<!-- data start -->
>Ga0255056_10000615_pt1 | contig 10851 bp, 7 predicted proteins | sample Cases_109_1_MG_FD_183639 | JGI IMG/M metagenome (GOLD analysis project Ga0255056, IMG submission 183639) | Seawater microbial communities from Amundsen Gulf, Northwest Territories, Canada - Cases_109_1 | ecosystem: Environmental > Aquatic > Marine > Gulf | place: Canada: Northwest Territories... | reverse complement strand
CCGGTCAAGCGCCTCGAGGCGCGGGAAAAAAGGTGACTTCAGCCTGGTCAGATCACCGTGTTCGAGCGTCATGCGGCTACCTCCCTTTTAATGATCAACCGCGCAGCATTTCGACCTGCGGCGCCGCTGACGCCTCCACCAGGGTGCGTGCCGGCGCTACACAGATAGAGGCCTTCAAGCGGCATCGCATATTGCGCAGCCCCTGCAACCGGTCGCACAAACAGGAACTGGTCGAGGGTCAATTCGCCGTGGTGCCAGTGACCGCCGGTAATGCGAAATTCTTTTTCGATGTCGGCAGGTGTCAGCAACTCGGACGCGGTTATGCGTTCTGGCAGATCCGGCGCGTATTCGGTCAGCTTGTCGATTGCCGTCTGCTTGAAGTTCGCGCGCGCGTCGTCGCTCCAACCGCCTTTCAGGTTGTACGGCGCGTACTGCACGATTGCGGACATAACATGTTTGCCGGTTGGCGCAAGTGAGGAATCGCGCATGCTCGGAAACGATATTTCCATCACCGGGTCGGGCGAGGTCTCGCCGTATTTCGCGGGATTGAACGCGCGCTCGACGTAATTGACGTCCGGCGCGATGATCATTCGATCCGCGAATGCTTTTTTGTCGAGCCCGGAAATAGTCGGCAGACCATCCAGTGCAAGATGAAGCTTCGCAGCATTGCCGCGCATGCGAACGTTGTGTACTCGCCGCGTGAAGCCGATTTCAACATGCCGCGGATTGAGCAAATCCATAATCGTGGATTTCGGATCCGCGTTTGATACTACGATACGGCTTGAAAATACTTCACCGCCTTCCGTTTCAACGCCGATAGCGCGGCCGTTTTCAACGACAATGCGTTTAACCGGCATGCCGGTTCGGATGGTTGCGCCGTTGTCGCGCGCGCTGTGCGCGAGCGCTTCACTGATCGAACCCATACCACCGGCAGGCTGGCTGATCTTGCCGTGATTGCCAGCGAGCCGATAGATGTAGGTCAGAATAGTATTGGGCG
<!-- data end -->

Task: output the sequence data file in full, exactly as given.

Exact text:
>Ga0255056_10000615_pt1 | contig 10851 bp, 7 predicted proteins | sample Cases_109_1_MG_FD_183639 | JGI IMG/M metagenome (GOLD analysis project Ga0255056, IMG submission 183639) | Seawater microbial communities from Amundsen Gulf, Northwest Territories, Canada - Cases_109_1 | ecosystem: Environmental > Aquatic > Marine > Gulf | place: Canada: Northwest Territories... | reverse complement strand
CCGGTCAAGCGCCTCGAGGCGCGGGAAAAAAGGTGACTTCAGCCTGGTCAGATCACCGTGTTCGAGCGTCATGCGGCTACCTCCCTTTTAATGATCAACCGCGCAGCATTTCGACCTGCGGCGCCGCTGACGCCTCCACCAGGGTGCGTGCCGGCGCTACACAGATAGAGGCCTTCAAGCGGCATCGCATATTGCGCAGCCCCTGCAACCGGTCGCACAAACAGGAACTGGTCGAGGGTCAATTCGCCGTGGTGCCAGTGACCGCCGGTAATGCGAAATTCTTTTTCGATGTCGGCAGGTGTCAGCAACTCGGACGCGGTTATGCGTTCTGGCAGATCCGGCGCGTATTCGGTCAGCTTGTCGATTGCCGTCTGCTTGAAGTTCGCGCGCGCGTCGTCGCTCCAACCGCCTTTCAGGTTGTACGGCGCGTACTGCACGATTGCGGACATAACATGTTTGCCGGTTGGCGCAAGTGAGGAATCGCGCATGCTCGGAAACGATATTTCCATCACCGGGTCGGGCGAGGTCTCGCCGTATTTCGCGGGATTGAACGCGCGCTCGACGTAATTGACGTCCGGCGCGATGATCATTCGATCCGCGAATGCTTTTTTGTCGAGCCCGGAAATAGTCGGCAGACCATCCAGTGCAAGATGAAGCTTCGCAGCATTGCCGCGCATGCGAACGTTGTGTACTCGCCGCGTGAAGCCGATTTCAACATGCCGCGGATTGAGCAAATCCATAATCGTGGATTTCGGATCCGCGTTTGATACTACGATACGGCTTGAAAATACTTCACCGCCTTCCGTTTCAACGCCGATAGCGCGGCCGTTTTCAACGACAATGCGTTTAACCGGCATGCCGGTTCGGATGGTTGCGCCGTTGTCGCGCGCGCTGTGCGCGAGCGCTTCACTGATCGAACCCATACCACCGGCAGGCTGGCTGATCTTGCCGTGATTGCCAGCGAGCCGATAGATGTAGGTCAGAATAGTATTGGGCG